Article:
Stroboscopic image of the corps de ballet in Diamonds segment of NYCB production of Jewels choreographed by George Balanchine.
Photo: Gjon Mili/The LIFE Picture Collection/Getty Images

The Colorful History of Van Cleef’s Balletic Brooches

50 Years after helping to inspire George Balanchine’s Ballet Jewels, Van Cleef & Arpels ballerina pins still keep imaginations en pointe

In the spring of 1967, George Balanchine’s Jewels premiered at the recently completed Lincoln Center for the Performing Arts in New York City. The ballet in three acts—“Emeralds,” “Rubies,” and “Diamonds,” each with its own distinct music, color, and mood—was an instant triumph. “It is open to doubt,” wrote Clive Barnes in The New York Times, “whether even George Balanchine has ever created a work in which the inspiration was so sustained, the invention so imaginative or the concept so magnificent.”

Sketches of Van Cleef & Arpels ballerina clips. Photo: Courtesy of Van Cleef & Arpels

Now celebrating its 50th anniversary, the dance triptych was inspired by Balanchine’s frequent strolls down Fifth Avenue past the windows of Van Cleef & Arpels. By then, the jewelry firm was well-known for its ballerina clips, the signature bejeweled brooches that were introduced to great popularity during World War II and are still sought after by collectors today.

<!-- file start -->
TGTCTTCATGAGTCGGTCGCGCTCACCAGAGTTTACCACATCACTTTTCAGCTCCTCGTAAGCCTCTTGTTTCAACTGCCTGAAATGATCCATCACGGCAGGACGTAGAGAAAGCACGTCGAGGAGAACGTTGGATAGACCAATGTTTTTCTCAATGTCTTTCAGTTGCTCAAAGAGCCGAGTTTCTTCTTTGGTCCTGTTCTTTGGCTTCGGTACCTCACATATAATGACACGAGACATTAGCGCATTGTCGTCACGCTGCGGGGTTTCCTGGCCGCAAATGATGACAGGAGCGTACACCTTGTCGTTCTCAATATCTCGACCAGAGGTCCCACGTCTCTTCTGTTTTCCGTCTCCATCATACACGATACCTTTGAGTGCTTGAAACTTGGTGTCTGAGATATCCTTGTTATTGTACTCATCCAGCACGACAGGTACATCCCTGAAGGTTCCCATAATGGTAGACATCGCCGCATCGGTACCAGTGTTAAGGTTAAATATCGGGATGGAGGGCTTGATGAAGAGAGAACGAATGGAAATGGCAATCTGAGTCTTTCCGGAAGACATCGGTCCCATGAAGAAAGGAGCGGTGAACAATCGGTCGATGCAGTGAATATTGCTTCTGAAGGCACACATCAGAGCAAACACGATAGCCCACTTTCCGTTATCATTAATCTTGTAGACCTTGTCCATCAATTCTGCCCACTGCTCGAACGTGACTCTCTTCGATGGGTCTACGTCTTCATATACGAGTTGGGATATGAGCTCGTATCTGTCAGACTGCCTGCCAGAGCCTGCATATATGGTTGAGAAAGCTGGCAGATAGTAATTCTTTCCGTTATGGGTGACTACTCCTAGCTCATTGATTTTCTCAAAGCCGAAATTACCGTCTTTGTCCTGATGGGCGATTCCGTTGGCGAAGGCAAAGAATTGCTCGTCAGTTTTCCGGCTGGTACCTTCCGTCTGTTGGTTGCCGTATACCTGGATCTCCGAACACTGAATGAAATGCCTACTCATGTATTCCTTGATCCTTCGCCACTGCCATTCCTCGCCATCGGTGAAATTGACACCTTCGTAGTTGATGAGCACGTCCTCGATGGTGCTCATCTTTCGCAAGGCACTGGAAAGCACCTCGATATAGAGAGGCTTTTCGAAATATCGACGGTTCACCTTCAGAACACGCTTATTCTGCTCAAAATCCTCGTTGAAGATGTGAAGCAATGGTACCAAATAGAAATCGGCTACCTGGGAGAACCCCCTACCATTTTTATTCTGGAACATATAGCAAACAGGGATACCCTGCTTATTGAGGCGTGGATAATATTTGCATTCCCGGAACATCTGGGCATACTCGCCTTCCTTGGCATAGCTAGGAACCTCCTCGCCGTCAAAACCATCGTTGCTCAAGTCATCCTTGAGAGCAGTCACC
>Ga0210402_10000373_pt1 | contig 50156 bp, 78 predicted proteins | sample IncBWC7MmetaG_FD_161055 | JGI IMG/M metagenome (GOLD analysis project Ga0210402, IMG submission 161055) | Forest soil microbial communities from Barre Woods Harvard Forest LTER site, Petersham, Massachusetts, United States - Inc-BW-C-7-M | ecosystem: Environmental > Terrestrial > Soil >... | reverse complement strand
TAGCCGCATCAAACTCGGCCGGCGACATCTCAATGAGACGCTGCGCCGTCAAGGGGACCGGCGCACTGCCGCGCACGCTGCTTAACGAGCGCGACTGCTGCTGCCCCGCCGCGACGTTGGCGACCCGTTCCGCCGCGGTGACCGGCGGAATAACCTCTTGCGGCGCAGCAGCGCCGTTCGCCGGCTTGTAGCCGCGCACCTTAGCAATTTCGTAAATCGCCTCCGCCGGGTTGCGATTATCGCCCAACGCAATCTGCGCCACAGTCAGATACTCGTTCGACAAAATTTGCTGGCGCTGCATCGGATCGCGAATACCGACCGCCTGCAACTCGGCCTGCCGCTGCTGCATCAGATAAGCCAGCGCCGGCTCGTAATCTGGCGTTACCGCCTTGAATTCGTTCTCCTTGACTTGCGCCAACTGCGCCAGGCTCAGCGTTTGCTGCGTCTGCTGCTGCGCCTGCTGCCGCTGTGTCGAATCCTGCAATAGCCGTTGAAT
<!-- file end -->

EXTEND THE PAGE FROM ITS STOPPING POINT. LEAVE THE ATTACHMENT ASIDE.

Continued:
The story behind the clips is as colorful as their appearance. Several members of the Paris-based Arpels family, who came to New York to exhibit at the 1939 World’s Fair, decided to stay as instability grew in Europe. But it was not a time for splurging, and the company responded by producing accessible, lighthearted pieces, including the ballerina brooches. Some were modeled after legends such as famed 18th-century French dancer Marie Camargo and turn-of-the-century Russian luminary Anna Pavlova.

Less clear—certainly in official lore—is the influence exerted by a third superstar, the acclaimed British dancer Alicia Markova, who was embroiled in a tabloid romance with the married Van Cleef & Arpels cofounder Louis Arpels. Cholly Knickerbocker, the notorious midcentury gossip writer, once noted that Arpels changed his Atlantic sailing date at great trouble just to ensure the two were on the same boat.

Questions of inspiration aside, the pins proved to be a hit, and the company has continued to produce new variations. Collectors of the clips have ranged from movie stars to Middle Eastern royals, and prized vintage pieces have brought as much as $422,000 at auction.

As for Jewels, it was Claude Arpels, Louis’s nephew and a great patron of dance, who encouraged the choreographer to create the work. Today, the ballet is considered a masterpiece, while Van Cleef & Arpels supports dance companies and productions around the world, among them Benjamin Millepied’s recent Gems trilogy—inspired, yes, by Balanchine’s classic.


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